A single taller seedling emerges from a ground covered in small green plants
A seedling rising on the floor of a spruce-fir forest, by Gary Peeples, USFWS.

Recovery plan

Recovery of the Carolina northern flying squirrel depends on four criteria:

  1. Populations are stable or expanding over at least a ten-year period in a minimum of 80% of the places where it’s found;
  2. Those sites are managed to ensure quality habitat to support and even expand populations, and where appropriate, habitat corridors are maintained between sites;
  3. Data has been collected and analyzed to ensure effective management of squirrel habitat, and
  4. The squirrel’s high-elevation habitat is not threatened by introduced pests or environmental pollutants.

Read the recovery plan.

Partnerships, research and projects

The Southern Appalachian Spruce Restoration Initiative is an effort that includes the U.S. Forest Service, The Nature Conservancy, Southern Highlands Reserve, the U.S. Fish and Wildlife Service, the North Carolina Wildlife Resources Commission, and other partners to restore red spruce to areas where it was lost due to logging and extensive, intense forest fires around the turn of the 20th century. The effort should result in expanded habitat for the Carolina northern flying squirrel.

How you can help

Look for opportunities to help steward high-elevation forests or support efforts to restore these forests. Possibilities include the Pisgah and Nantahala National Forests, Great Smoky Mountains National Park, the Blue Ridge Parkway, Southern Highlands Reserve, N.C. Wildlife Resources Commission, Mount Mitchell and Grandfather Mountains State Park in North Carolina, Virginia’s Grayson Highlands State Park, and the Southern Appalachian Highlands Conservancy.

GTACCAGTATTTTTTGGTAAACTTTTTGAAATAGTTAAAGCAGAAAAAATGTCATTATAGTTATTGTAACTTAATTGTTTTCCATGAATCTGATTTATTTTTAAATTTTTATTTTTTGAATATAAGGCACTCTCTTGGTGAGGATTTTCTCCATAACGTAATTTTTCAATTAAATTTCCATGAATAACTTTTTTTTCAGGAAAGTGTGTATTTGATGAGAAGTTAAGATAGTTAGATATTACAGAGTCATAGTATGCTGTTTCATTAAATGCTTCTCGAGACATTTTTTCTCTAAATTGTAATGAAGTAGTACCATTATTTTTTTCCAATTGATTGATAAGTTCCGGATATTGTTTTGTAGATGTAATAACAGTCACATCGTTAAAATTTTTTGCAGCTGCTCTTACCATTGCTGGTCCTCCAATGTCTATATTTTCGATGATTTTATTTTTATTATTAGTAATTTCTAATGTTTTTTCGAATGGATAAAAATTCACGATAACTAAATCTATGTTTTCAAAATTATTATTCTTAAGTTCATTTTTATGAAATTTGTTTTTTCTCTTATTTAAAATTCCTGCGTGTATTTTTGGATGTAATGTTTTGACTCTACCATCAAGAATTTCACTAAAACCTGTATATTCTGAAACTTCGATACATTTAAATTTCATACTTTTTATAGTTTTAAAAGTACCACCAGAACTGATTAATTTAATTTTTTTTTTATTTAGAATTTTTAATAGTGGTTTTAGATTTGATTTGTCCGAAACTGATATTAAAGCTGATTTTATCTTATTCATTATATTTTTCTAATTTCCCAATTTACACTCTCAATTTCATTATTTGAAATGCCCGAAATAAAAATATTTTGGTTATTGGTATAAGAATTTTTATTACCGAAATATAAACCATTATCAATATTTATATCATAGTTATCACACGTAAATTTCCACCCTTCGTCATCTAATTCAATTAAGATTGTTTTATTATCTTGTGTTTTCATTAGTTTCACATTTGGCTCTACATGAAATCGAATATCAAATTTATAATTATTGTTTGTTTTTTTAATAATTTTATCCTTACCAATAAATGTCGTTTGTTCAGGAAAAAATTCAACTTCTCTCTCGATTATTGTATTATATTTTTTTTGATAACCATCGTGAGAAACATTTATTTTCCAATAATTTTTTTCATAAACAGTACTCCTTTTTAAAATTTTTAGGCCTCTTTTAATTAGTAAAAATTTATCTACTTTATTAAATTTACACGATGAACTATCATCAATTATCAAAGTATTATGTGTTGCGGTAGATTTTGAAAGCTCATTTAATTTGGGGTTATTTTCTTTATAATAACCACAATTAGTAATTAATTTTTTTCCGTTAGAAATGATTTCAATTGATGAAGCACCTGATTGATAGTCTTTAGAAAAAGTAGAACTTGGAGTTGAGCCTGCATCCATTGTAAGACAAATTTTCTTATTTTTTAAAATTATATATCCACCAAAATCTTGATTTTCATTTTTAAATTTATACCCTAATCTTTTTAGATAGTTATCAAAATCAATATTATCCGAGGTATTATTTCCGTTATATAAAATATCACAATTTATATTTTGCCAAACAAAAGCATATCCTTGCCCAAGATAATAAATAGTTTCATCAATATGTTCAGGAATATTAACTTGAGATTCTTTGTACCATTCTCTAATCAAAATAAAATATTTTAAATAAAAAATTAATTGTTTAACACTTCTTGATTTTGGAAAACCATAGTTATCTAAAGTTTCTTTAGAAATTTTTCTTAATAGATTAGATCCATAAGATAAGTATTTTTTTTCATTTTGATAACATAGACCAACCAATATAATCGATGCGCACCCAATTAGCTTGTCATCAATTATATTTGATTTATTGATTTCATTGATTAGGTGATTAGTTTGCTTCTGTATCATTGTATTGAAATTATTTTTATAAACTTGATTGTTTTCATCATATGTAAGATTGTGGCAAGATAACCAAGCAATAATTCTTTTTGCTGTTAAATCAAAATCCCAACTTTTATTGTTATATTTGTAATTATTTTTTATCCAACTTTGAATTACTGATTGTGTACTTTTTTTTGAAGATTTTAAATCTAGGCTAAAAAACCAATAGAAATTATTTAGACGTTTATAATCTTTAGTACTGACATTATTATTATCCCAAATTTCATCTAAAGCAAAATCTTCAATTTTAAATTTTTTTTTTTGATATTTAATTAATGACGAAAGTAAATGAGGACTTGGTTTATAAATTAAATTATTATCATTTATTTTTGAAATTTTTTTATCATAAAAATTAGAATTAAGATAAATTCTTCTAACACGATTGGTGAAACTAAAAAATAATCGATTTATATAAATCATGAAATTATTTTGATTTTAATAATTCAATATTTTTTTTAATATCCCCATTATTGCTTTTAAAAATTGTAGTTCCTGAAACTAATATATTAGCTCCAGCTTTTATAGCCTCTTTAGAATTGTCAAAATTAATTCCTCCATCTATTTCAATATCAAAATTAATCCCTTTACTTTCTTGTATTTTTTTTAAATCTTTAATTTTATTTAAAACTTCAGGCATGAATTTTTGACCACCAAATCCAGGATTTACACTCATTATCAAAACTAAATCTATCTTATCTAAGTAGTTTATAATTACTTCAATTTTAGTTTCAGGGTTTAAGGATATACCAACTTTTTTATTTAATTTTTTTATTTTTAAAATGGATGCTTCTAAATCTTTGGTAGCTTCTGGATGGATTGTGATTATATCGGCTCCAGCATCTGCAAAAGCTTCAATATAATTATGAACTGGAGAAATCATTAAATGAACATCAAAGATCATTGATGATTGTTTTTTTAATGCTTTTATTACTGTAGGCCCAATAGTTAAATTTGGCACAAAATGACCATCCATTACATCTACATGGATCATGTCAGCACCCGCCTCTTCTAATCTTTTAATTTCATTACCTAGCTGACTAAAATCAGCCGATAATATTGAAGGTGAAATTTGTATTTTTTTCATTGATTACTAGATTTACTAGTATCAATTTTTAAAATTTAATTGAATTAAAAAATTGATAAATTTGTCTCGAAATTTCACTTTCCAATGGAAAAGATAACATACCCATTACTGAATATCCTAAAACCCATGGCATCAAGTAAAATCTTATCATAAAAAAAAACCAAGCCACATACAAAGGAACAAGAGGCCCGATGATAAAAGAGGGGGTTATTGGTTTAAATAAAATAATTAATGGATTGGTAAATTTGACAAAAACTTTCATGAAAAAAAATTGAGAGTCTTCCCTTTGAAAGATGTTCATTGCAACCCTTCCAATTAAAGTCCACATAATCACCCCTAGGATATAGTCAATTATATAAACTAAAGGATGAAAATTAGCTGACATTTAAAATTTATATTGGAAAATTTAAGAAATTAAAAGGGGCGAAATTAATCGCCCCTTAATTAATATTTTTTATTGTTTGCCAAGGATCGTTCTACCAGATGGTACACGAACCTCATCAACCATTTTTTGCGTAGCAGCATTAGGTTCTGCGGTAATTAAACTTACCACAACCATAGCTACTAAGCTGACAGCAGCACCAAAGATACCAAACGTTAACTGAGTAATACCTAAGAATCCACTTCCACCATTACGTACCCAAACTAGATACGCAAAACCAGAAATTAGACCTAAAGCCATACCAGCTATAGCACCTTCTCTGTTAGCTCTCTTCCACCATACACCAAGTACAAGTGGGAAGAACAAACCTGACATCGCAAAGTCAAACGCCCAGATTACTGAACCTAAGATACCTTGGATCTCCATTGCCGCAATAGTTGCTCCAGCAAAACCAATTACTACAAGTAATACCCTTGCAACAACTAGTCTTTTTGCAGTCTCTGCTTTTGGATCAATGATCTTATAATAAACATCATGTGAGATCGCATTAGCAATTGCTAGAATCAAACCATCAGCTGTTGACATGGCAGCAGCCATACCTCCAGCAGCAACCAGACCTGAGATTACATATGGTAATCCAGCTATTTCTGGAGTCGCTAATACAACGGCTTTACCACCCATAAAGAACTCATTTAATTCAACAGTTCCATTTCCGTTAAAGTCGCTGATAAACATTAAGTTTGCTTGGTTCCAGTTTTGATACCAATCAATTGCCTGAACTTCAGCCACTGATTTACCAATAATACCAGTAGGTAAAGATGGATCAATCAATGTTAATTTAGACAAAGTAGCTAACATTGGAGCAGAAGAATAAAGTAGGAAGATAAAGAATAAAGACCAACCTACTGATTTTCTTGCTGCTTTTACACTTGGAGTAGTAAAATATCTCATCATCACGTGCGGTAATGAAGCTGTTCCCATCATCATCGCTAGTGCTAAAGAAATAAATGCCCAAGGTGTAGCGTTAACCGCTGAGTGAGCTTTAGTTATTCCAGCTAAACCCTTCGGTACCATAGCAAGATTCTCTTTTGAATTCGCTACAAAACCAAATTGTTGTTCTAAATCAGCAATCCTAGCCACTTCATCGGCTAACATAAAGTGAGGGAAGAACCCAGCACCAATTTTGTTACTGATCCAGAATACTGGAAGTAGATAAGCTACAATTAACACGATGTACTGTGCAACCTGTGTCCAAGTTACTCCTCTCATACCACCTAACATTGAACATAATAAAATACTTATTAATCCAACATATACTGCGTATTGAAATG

Visit high-elevation sites in the Southern Appalachians to learn about and experience these sites first hand. Easily accessible sites are available at Mount Mitchell State Park, Grayson Highlands State Park, Grandfather Mountain State Park, Roan Mountain on the Pisgah National Forest, and Clingman’s Dome in Great Smoky Mountains National Park.

Two biologists take measurements from a Carolina northern flying squirrel in the field
Biologists measure the hind foot of a Carolina northern flying squirrel, by Gary Peeples, USFWS.

Subject matter experts

Designated critical habitat

Designation of critical habitat was determined not to be prudent for this species as a precise description of their location could result in increased disturbance and taking of the animals.

Additional resources

Federal Register notices

The following Federal Register documents were automatically gathered by searching the Federal Register Official API with this species’ scientific name ordered by relevance. You can conduct your own search on the Federal Register website.

  • We're sorry but an error occurred. Visit the Federal Register to conduct your own search.